Next, the law is on our side. Once you buy something you own it and can sell it. If Amazon or eBay won’t let you for some reason, there will always be other options if the deal is good enough. If a brand sells via retail and you get it for a great price, there WILL be a way to sell it for a profit. Ebay has been fighting and winning battles on this front for 20 years, and now Amazon is in the fight too (to defend RA). Sure there are some exceptions, but in general we are winning (aka Free Markets are being protected). The worst case scenario is that you may not be allowed to call it “brand new” (we’ll address that in point 3), but you can still sell it as “like new.” Remember – shoppers aren’t stupid. If Amazon for some reason sides too often with brand owners on this point and allows ONLY retail level pricing on Amazon.com direct from brand owners, how do you think Amazon’s hundreds of millions of buying customers will respond? The answer: They’ll start shopping somewhere else where they can save some cash – which is exactly where the RA sellers will follow. In other words, the pressure to keep the inventory flowing in at the cheapest possible prices is on AMAZON, not on us. Amazon will never care about what price brand owners want to assign to their products. Amazon cares only about getting as many as possible quality product options at the best possible prices in front of their customers.
If Amazon were to suddenly stop offering this discounted merchandise (which WON’T happen), someone else would fill the gap. The free market will continue to win until laws are passed that shuts it all down (and then God help us all because that’s the death of free markets.) We’ve heard a bunch of these other arguments since the early 2000’s with eBay when it was supposedly going to start preventing retail arbitrage in the early 2000’s. Predicting trends is fun, but right now it’s business as usual from my vantage point.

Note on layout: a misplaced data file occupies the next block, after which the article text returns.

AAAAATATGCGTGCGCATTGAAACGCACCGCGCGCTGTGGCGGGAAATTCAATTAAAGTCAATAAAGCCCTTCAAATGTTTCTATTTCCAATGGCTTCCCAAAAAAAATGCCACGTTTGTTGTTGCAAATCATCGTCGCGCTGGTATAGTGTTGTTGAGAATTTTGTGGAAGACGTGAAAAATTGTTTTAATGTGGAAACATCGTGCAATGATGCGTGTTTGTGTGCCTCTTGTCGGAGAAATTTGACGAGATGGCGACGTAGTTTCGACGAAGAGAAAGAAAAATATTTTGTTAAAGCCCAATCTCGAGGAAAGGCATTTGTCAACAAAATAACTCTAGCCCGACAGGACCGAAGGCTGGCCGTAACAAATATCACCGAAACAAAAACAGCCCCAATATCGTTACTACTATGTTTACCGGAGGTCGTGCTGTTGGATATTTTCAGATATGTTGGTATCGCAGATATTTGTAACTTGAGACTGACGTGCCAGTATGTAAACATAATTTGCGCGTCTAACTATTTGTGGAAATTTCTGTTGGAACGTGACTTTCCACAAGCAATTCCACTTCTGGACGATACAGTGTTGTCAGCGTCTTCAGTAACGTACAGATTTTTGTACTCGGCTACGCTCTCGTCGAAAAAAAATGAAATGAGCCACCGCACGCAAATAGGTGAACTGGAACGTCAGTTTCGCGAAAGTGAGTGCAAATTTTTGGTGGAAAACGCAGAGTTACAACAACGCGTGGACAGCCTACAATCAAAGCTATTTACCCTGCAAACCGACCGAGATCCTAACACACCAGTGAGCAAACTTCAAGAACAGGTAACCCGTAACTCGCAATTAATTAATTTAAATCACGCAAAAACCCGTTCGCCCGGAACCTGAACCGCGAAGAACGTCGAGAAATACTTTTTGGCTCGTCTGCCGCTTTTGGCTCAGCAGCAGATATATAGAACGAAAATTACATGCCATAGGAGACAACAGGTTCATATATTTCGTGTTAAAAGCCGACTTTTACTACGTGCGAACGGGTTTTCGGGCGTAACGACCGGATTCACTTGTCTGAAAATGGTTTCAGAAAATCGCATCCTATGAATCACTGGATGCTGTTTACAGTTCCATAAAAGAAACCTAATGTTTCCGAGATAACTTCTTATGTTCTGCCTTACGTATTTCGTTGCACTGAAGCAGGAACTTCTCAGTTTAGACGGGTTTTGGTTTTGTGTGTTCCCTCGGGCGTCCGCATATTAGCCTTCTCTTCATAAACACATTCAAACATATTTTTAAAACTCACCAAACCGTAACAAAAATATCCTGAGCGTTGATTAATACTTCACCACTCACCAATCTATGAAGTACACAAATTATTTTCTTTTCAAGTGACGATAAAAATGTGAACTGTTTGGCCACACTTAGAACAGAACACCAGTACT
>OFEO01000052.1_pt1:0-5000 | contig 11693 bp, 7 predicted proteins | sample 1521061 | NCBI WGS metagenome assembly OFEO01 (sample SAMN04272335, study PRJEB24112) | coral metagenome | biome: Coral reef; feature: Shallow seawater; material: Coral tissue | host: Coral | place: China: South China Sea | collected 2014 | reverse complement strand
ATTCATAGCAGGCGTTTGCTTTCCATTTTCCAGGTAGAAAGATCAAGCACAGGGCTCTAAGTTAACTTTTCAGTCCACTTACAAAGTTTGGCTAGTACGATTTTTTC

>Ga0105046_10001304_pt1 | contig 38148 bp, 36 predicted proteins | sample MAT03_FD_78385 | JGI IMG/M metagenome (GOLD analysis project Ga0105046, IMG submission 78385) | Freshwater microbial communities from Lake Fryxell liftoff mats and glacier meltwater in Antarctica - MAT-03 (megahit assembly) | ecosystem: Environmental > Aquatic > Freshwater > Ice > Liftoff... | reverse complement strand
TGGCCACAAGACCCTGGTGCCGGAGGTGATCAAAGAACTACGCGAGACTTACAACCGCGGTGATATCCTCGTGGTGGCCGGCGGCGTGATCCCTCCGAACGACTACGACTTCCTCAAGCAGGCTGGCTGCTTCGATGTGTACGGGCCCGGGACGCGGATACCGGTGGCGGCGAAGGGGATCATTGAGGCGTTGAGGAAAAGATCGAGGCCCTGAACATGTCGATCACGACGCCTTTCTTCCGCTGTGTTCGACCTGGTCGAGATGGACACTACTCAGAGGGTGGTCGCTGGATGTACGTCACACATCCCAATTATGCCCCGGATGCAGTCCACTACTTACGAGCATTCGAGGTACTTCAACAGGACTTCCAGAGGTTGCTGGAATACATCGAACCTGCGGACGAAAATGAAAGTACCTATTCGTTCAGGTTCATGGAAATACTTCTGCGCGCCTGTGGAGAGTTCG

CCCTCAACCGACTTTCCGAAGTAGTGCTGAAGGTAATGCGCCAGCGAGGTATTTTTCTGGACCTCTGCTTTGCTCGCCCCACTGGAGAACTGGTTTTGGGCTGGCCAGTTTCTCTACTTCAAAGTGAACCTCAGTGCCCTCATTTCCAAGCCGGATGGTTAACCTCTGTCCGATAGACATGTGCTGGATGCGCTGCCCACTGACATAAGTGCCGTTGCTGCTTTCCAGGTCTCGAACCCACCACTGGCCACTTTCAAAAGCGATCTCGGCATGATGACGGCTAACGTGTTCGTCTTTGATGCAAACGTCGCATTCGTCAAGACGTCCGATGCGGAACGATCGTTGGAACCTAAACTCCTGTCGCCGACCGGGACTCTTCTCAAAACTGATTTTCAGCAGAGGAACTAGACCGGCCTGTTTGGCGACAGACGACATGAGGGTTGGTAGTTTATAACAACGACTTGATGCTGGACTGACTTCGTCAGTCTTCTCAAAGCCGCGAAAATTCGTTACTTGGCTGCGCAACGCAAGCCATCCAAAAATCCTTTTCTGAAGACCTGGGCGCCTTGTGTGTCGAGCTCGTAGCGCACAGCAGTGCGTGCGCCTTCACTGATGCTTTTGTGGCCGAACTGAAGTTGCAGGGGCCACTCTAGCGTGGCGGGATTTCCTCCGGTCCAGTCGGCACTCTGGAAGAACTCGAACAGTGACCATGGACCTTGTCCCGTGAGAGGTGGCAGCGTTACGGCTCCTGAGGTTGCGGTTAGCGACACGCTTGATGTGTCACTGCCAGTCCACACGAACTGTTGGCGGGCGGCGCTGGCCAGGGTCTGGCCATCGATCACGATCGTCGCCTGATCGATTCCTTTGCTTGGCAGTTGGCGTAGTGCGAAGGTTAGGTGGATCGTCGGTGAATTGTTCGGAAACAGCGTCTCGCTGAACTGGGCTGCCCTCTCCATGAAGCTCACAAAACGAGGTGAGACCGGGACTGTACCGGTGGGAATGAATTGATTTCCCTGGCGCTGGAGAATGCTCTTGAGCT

#3 “new” vs. “used”
This is an easy one to refute. While I could write a lengthy chapter on the topic I won’t.
Again, consumers and free markets save the day and WE (as RA sellers) benefit.
Here’s what I mean. Let’s suppose for a moment that Amazon creates a new product category called “like new/purchased retail” and forces us to use it as RA sellers. Why would they do this? They might do it to make their “brand owners” happy, to guarantee perfect retail boxes as much as possible, and by doing so force RA sellers to distinguish truly “brand new” items from items purchased retail and “flipped”. In other words – the same exact products in the same exact boxes, but categorized differently on Amazon.
This may sound like bad news, but again, supply and demand wins in the end.
Shoppers will find and buy the better deals even if Amazon tries to hide them. Smart shoppers (there are a lot of them) would quickly realize that there is rarely if ever a difference between the categorization of “new” vs. “like new/purchased retail”. They’ll take the better deal.
Don’t believe me? Here’s a test.
You have a chance to buy a bright clean widget in a perfect box for $50 or get one with a dented corner on the box for $30. With all other things being equal EXCEPT the seemingly irrelevant condition category, which price will you choose? Some consumers will pick the higher price -sure. That’s just goofy human nature, but as smart shoppers learn that the category “like new/purchased retail” is just as good as “new”, they’ll begin to go where the deals are. That means WE WIN in the end as RA sellers.
And for the sake of being thorough, let’s assume that Amazon no longer allows brands to be sold on their site unless they are direct form a manufacturer. How long will it take word to spread that the real “deals” are back on eBay or elsewhere? In other words, the pressure is on AMAZON to keep RA alive – and they will do so even if they don’t like RA sellers for some reason. Their buying customers will DEMAND it.
Bottom line: RA is NOT going anywhere anytime soon. Keep on scanning! The same can be said for OA. The deals will always be there for those willing to do the work.